Some Christmas stuff

This year I somehow finished most of my Christmas chores in late November. Then things got super-busy, and the last few tasks, like writing this pre-Christmas blog post, got pushed till the last minute.

Civil disobedience through oil and gas bids
Adam sent along this inspiring story of Tim DeChristopher, who de-railed “an oil- and gas-lease sale that caught the attention of Congress and the incoming Obama administration.”

Holiday giving?
If you’re thinking of donating money to an interesting cause, and you’ve already helped your church and local Catholic Worker house, you might consider Worcester’s EMPOWER. This group has been working to start a local biodiesel cooperative, converting waste restaurant fryer oil into home heating oil. They’re raising a few more funds so they can finish crossing the Ts and dotting the Is and begin production. You can learn more about them through EPOCA (their fiscal sponsor), or I’d be happy to put you in touch with the right people.

If you’re looking for a present for post-Christmas giving, you could do worse than the Snow Ghost Community Show DVD box set, available for a $50 donation to WCCA TV13, Worcester’s cable access station (and my sometime employer). Get your copy at WCCA’s office or HBML. I’m slowly uploading the images to the Archive for your DVD-burning pleasure.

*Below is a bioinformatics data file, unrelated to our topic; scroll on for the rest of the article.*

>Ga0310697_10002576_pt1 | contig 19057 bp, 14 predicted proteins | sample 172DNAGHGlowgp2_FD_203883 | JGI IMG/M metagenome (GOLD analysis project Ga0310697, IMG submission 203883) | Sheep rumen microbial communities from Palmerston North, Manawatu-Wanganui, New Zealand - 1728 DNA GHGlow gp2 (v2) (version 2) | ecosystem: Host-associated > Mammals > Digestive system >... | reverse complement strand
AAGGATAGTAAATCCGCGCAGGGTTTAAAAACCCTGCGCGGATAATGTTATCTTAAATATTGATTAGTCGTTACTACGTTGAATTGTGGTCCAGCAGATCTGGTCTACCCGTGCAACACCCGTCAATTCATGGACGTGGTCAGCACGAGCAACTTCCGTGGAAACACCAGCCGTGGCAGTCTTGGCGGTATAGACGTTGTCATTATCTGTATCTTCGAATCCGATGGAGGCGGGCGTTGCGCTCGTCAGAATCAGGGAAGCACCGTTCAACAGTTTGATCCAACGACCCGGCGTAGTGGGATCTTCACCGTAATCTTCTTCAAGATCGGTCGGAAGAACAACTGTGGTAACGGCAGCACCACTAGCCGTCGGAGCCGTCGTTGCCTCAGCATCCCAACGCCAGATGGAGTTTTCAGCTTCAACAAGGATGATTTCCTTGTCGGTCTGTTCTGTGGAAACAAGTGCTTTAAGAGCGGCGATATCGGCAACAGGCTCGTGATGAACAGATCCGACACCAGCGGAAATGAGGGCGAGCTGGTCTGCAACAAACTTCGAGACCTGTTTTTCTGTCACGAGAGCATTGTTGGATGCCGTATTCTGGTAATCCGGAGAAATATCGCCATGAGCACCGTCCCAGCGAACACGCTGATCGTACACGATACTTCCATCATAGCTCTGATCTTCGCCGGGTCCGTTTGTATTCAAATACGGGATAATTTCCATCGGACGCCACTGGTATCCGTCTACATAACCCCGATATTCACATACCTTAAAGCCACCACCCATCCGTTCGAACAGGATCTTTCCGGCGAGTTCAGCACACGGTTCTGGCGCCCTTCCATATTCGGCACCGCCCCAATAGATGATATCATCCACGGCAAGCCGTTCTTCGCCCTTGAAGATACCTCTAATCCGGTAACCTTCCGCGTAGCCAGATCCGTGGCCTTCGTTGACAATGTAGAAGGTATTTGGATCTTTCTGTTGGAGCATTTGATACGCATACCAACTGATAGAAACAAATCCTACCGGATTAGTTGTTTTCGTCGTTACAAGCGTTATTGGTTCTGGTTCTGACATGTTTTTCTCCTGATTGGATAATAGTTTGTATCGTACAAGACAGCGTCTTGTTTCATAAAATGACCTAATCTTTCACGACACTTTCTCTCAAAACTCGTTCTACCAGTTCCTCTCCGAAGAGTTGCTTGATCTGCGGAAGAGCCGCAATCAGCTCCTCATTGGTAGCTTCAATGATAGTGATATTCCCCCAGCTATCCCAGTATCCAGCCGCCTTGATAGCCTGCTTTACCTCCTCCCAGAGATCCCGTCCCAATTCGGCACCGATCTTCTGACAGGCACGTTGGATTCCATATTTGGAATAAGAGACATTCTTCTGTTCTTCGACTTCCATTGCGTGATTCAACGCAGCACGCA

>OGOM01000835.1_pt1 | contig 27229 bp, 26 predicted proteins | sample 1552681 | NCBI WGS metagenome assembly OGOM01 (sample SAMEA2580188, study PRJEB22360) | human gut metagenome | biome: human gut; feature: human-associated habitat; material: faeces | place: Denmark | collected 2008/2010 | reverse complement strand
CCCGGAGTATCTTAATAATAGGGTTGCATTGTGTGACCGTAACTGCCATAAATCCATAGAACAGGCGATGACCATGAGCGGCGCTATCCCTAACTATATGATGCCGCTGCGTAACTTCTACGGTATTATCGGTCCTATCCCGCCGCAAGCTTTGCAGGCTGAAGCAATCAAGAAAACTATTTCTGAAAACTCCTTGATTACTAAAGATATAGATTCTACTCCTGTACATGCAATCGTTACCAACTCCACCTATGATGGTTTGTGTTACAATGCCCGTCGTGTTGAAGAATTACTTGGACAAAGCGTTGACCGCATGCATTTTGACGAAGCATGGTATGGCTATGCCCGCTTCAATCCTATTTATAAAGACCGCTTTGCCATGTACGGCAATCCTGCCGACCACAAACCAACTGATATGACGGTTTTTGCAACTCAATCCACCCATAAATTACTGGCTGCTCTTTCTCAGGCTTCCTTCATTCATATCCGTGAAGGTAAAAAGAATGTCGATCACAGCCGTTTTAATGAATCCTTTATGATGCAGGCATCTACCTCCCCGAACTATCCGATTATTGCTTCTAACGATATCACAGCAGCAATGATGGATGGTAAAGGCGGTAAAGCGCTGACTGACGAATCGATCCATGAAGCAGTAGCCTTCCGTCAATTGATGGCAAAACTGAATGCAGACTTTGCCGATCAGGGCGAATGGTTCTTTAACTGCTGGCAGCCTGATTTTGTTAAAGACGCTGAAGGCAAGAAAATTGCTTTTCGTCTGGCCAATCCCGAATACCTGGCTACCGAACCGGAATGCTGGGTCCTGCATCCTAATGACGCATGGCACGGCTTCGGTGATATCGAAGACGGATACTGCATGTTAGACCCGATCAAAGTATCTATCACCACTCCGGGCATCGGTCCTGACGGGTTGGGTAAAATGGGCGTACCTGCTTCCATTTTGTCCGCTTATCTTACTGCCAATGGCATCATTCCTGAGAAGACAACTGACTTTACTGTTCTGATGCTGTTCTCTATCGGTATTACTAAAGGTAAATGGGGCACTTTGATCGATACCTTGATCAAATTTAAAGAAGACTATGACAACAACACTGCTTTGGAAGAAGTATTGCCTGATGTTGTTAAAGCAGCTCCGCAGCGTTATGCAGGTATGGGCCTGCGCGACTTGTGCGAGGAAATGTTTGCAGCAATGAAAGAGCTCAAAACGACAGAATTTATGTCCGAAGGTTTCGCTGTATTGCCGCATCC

A brief history of Michael Baxter
Mike Baxter’s old friend Cyprian Consiglio visited the South Bend Catholic Worker, and wrote this nice account of their friendship and Baxter’s trevails.

My favorite image of us in those days was riding around downtown Phoenix in one of Andrè House’s beat up big old pick up trucks, Bruce Springsteen blaring on the cassette player (“Born in the USA” which was Baxter’s favorite at the time), picking up supplies for the kitchen, both of us smoking.

Man, I have been there.

Baxter & Benedetti
Mike Baxter and Mike Benedetti

Newspapers are doomed
This seemed to be the month when one version of the conventional wisdom changed from “the newspapers are fading faster than anyone expected” to “the newspapers are fading way faster than anyone expected.” This Clay Shirky post and the accompanying comments are as smart as anything else I’ve read on this subject. I’m still trying to get a sense of how much “journalism” about Worcester happens outside the world of print-ad-supported papers; my initial guess is that the blogs, etc. are doing 10% of what the T&G does, though I don’t see anyone poised to start on the other 90%.

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